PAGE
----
>There is certainly biblical precedent for doing so and not just with the story of Israel, God’s covenant people. Read Jonah, where a whole nation takes the king’s lead, donning sackcloth and “crying mightily to God – turning from their evil ways and from the violence that is in their hands.” (3:8) If both individuals and nations can sin, it seems obvious that both individuals and nations can repent. Who would want to deny that there are both personal and systemic realties to rebellion, disobedience, and sin? Though contemporary Christianity likes to focus on the former, a careless dismissal of the latter can have devastating consequences.

In today’s issue (February 28, 2008) of USA Today, this issues comes to a head in our American context: “Legislators to push for U.S. apology for slavery.” The article begins by noting that there is a push for the nation to follow the lead of five states in the union that did something over the past 12 months never done previously: “expressed regret or apologized for slavery.”

It may come as a shock to some that the U.S. has never issued an apology for the heinous evil of slavery, an institution that was as good for building wealth (our nation still reaps the benefits of an economy jump-started on free labor) as it was destructive and injurious to our soul, our common life, and our best ideals.

The article went on to say that “the Senate has no record of any prior effort to apologize for slavery” though the nation did officially apologize for Executive Order 9066 that placed Japanese-Americans in interment camps during WW II, compensating each survivor with $20,000 according to the Civil Liberties Act of 1988. The U.S. also officially apologized in 1993 to native Hawaiians for over-throwing their kingdom in 1895. As for Native Americans, advocates for apology worked long and hard and when it finally did come a few days ago it was more than a little lackluster.

I am aware that there are numerous voices that believe that democracy, like love, is “never having to say you are sorry.” Though I would readily admit there is an important difference between “repentance” and “apology,” as a Christian, a parent, and a spouse, I also would never want to underestimate the importance of an apology that comes with hat-in-hand humility declaring that institutions, governments, and human authorities are not beyond reproach. An apology may not be enough, but it certainly sounds like a beginning, especially to disciples of Jesus who are called upon to practice difficult things like forgiveness.

Even as I write this post, I can hear the objections, many of which echo the words of Roger Clegg of the Center for Equal Opportunity:

the success of the Obama candidacy underscores the irrelevance of an apology … haven’t we already moved beyond it? … an apology is counterproductive, it taps into white guilt and helps perpetuate social programs the civil rights establishment likes, such as racial preferences and ultimately reparations … [an apology serves] no legitimate purpose since the villains and victims are long since deceased … [this would only serve to] keep racial wounds alive.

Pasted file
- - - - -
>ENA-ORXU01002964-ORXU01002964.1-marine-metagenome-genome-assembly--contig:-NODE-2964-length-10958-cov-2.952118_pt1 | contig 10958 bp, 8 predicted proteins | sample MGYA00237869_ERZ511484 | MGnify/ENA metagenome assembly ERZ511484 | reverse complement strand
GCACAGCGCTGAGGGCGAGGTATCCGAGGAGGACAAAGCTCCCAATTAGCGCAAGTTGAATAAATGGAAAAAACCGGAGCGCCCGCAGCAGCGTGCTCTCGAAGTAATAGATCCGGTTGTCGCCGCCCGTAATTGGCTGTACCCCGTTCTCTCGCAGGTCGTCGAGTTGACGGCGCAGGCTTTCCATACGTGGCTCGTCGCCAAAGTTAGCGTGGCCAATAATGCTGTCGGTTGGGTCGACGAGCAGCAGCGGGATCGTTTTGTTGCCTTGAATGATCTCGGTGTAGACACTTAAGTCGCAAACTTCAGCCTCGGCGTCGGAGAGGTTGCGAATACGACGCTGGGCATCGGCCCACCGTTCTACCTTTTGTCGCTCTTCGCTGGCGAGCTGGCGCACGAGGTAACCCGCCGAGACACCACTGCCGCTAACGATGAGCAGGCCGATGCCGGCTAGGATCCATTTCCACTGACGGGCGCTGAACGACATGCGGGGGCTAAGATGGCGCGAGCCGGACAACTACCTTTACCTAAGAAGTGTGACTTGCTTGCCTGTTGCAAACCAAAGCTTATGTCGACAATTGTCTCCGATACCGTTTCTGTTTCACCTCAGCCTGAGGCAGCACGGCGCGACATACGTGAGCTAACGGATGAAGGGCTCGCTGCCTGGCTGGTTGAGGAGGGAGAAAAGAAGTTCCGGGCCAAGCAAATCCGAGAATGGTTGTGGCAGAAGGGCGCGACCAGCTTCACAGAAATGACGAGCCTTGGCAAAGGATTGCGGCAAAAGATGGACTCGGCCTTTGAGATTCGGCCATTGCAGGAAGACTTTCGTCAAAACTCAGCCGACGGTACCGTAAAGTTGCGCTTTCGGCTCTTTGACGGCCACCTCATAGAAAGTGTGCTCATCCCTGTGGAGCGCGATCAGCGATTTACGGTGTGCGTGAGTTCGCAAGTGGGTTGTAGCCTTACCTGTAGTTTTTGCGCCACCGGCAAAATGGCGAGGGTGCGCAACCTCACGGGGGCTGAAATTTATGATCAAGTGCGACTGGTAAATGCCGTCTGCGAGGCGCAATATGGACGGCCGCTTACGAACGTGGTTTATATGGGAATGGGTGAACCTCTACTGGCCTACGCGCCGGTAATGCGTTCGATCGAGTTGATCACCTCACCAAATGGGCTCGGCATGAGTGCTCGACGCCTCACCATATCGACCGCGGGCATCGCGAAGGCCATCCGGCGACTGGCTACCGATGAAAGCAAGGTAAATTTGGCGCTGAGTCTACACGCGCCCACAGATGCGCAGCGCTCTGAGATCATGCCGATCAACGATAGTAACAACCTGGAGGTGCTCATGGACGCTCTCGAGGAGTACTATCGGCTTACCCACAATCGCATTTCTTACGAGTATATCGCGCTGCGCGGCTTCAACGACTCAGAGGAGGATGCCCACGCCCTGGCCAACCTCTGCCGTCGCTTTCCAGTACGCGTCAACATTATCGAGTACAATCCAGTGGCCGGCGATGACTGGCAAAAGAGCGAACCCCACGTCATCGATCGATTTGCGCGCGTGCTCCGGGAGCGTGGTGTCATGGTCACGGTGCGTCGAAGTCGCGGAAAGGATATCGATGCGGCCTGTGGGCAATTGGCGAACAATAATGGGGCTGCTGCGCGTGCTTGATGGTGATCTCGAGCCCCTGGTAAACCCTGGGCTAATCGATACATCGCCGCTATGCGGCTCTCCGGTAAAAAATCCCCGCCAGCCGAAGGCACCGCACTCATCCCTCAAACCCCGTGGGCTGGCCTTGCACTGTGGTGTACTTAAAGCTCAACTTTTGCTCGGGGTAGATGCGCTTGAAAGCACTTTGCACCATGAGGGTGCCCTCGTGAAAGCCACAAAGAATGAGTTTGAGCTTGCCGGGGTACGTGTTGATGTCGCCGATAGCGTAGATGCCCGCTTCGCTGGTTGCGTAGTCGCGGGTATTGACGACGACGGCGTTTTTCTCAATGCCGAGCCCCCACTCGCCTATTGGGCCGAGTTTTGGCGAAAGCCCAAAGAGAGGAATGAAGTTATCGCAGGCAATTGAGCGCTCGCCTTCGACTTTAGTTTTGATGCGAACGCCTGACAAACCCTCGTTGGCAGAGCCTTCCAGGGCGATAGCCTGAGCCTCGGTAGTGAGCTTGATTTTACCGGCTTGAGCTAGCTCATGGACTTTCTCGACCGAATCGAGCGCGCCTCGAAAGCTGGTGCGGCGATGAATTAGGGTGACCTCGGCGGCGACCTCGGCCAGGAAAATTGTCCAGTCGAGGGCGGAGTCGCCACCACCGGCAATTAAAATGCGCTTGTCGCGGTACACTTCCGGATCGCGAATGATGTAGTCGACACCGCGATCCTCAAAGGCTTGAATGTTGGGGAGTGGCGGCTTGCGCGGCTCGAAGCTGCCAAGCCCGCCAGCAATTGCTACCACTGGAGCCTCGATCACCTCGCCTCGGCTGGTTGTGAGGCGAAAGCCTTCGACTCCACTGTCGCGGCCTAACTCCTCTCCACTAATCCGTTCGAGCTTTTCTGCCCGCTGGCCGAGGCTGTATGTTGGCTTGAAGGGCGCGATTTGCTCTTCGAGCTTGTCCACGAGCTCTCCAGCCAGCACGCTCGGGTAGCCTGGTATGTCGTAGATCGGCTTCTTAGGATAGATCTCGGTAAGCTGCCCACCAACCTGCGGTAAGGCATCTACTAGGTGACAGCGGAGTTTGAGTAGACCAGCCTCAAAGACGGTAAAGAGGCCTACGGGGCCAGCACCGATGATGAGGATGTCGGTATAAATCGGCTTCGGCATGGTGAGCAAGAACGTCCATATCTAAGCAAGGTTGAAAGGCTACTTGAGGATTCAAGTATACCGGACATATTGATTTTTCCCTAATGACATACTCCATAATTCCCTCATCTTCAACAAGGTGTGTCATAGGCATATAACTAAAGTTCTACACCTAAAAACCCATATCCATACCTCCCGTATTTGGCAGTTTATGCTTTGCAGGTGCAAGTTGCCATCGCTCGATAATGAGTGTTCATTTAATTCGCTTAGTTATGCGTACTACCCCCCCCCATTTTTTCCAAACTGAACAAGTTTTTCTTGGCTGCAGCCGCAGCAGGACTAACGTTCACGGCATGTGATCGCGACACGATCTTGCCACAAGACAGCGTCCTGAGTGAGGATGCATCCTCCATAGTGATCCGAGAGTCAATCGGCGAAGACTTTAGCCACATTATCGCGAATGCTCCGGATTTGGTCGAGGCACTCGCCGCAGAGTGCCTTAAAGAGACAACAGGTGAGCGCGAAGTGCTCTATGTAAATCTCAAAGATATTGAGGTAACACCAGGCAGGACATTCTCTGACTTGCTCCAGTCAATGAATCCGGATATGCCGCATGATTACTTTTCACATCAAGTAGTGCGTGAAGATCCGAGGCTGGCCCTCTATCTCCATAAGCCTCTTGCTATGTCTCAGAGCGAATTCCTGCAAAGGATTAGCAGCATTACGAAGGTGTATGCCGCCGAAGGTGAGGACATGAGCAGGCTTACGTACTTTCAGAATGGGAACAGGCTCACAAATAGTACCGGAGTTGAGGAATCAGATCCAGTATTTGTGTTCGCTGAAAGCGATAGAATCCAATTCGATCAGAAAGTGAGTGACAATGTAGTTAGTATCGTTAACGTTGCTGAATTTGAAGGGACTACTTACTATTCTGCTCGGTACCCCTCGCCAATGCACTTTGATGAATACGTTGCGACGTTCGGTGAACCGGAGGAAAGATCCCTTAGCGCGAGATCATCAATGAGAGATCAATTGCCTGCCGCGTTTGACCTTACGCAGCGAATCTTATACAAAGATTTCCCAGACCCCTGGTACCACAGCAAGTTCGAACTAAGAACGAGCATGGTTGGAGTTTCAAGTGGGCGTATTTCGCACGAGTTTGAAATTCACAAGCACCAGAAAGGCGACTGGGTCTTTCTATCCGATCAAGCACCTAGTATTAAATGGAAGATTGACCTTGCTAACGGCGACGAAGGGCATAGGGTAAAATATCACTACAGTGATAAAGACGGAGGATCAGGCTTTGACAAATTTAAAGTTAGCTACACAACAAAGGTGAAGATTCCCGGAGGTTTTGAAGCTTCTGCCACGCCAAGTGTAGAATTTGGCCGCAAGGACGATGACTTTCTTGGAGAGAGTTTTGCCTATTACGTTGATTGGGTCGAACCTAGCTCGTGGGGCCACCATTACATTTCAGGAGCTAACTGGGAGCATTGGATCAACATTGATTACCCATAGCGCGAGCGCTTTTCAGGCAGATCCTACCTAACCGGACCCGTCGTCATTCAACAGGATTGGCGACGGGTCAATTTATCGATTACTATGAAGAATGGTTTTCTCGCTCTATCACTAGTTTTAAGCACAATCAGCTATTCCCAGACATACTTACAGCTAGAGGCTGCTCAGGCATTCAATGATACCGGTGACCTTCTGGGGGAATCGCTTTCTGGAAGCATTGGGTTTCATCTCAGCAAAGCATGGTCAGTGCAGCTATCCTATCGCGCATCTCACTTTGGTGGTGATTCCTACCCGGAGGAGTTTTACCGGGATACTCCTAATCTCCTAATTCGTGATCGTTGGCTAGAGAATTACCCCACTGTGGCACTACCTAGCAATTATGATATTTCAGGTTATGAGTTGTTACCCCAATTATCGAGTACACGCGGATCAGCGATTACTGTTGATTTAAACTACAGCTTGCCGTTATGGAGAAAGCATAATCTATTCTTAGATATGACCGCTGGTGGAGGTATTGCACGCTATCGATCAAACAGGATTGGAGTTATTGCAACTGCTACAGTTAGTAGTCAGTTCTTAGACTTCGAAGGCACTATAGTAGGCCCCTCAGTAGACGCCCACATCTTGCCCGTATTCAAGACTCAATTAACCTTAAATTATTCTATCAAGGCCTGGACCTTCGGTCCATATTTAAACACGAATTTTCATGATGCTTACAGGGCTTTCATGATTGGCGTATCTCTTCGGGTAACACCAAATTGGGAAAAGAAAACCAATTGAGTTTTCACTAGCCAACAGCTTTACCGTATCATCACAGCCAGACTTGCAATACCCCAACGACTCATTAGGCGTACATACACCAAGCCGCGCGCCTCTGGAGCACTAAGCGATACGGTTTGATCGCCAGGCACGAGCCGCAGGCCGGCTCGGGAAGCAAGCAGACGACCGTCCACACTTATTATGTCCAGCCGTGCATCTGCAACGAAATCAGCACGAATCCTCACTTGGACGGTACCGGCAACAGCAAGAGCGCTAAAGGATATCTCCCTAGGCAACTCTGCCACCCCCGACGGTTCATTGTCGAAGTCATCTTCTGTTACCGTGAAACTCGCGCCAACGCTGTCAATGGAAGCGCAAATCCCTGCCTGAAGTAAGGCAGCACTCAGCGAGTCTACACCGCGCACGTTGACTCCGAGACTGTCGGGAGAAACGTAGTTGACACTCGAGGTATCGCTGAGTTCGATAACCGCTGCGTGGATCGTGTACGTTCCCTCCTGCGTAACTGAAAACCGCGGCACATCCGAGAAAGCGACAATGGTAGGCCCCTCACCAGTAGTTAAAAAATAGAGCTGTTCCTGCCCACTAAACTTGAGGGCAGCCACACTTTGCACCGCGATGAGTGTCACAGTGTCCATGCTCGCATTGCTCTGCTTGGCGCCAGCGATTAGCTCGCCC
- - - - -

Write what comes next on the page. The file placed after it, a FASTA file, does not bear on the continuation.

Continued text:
Such logic might work well in some circles, but it shouldn’t carry much weight with Christians who believe in doctrines like original sin. I recently heard Bishop Carder share a story about how he explained vicarious sin (and salvation) to a church member who didn’t understand how he might somehow be complicit in such evils as racism and sexism. The man was insistent that he had never used racial slurs or demeaned a person because of their race or gender – “not even once.”

Bishop Carder asked him: “Why did Jesus Christ die on the cross?” “He died to save me from my sins,” came the reply. “If that is the case, do you think you are responsible for Jesus death in some way? Surely you don’t think you had anything to do with crucifying Jesus, do you?” asked the bishop. The man paused a moment and finally concluded: “Well, yes, actually, in a way I do; in a way, I think I did crucify Jesus because of my sin.” “Then,” replied the bishop, “you understand vicarious sin.”

In just a few weeks, the church will begin to once again walk the via dolorosa as we journey past Palm/Passion Sunday towards Good Friday. One of the great spirituals we sing, especially this time of year, is “Were you there when they crucified my Lord?” The question doesn’t make much sense if we reduce our understanding of sin and salvation to personal experience alone. Scripture teaches us that the effects of both sin and salvation are not limited to “what we know” in terms of personal eyewitness accounts. Were we there during the Middle passage? Were we there when free Africans were ripped from their homes and carted off like chattel? Were we there during lynchings, family separations, and Jim Crow? For Christians at least, regardless of the date of our birth, the answer should be obvious.

Should the U.S. apologize? I hope and pray we do and that we go even further in the days and years to come. Such a position may be controversial, but I am convinced it is also deeply Christian.

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